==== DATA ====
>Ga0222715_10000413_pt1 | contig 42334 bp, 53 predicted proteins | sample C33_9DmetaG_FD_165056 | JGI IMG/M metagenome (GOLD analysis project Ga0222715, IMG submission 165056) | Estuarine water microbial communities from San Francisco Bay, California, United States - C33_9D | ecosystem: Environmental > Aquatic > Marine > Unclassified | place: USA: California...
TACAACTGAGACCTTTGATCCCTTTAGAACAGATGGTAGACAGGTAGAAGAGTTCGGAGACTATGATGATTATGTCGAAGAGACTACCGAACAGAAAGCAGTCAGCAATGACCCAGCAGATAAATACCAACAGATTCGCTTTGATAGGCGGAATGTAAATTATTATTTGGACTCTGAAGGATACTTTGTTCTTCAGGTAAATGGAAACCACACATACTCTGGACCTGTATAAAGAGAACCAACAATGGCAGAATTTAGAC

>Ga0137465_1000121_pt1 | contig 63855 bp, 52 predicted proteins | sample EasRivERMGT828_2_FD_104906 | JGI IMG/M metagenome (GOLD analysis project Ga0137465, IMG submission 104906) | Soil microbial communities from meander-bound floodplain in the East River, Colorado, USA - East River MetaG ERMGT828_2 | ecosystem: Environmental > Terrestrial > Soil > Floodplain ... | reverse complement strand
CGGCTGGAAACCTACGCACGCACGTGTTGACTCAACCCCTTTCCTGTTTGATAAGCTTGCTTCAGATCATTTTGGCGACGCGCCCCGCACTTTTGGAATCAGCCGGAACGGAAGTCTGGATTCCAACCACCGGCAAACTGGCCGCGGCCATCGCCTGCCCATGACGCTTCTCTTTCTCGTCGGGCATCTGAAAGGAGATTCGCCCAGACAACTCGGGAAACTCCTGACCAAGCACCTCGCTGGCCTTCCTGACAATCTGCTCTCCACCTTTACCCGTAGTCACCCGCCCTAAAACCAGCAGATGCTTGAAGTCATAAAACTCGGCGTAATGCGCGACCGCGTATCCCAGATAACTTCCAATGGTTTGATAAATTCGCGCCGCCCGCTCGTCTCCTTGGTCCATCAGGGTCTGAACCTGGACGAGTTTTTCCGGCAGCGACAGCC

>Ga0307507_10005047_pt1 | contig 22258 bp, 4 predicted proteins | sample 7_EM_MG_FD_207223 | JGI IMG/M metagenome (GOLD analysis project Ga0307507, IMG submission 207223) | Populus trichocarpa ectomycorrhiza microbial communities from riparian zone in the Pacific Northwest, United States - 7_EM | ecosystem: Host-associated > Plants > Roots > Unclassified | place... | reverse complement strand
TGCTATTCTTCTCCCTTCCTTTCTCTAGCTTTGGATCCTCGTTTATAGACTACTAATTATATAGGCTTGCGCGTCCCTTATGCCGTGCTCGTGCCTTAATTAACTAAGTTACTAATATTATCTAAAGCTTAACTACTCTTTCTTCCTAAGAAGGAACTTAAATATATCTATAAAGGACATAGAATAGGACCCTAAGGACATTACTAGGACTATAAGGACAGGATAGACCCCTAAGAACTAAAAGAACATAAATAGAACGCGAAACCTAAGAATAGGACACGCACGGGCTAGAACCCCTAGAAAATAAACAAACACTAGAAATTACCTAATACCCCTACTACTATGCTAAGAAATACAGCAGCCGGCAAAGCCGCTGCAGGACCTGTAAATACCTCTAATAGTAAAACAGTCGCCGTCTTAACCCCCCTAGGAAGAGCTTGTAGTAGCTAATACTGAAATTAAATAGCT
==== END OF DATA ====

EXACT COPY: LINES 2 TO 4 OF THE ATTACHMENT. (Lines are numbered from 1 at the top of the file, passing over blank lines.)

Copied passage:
TACAACTGAGACCTTTGATCCCTTTAGAACAGATGGTAGACAGGTAGAAGAGTTCGGAGACTATGATGATTATGTCGAAGAGACTACCGAACAGAAAGCAGTCAGCAATGACCCAGCAGATAAATACCAACAGATTCGCTTTGATAGGCGGAATGTAAATTATTATTTGGACTCTGAAGGATACTTTGTTCTTCAGGTAAATGGAAACCACACATACTCTGGACCTGTATAAAGAGAACCAACAATGGCAGAATTTAGAC

>Ga0137465_1000121_pt1 | contig 63855 bp, 52 predicted proteins | sample EasRivERMGT828_2_FD_104906 | JGI IMG/M metagenome (GOLD analysis project Ga0137465, IMG submission 104906) | Soil microbial communities from meander-bound floodplain in the East River, Colorado, USA - East River MetaG ERMGT828_2 | ecosystem: Environmental > Terrestrial > Soil > Floodplain ... | reverse complement strand
CGGCTGGAAACCTACGCACGCACGTGTTGACTCAACCCCTTTCCTGTTTGATAAGCTTGCTTCAGATCATTTTGGCGACGCGCCCCGCACTTTTGGAATCAGCCGGAACGGAAGTCTGGATTCCAACCACCGGCAAACTGGCCGCGGCCATCGCCTGCCCATGACGCTTCTCTTTCTCGTCGGGCATCTGAAAGGAGATTCGCCCAGACAACTCGGGAAACTCCTGACCAAGCACCTCGCTGGCCTTCCTGACAATCTGCTCTCCACCTTTACCCGTAGTCACCCGCCCTAAAACCAGCAGATGCTTGAAGTCATAAAACTCGGCGTAATGCGCGACCGCGTATCCCAGATAACTTCCAATGGTTTGATAAATTCGCGCCGCCCGCTCGTCTCCTTGGTCCATCAGGGTCTGAACCTGGACGAGTTTTTCCGGCAGCGACAGCC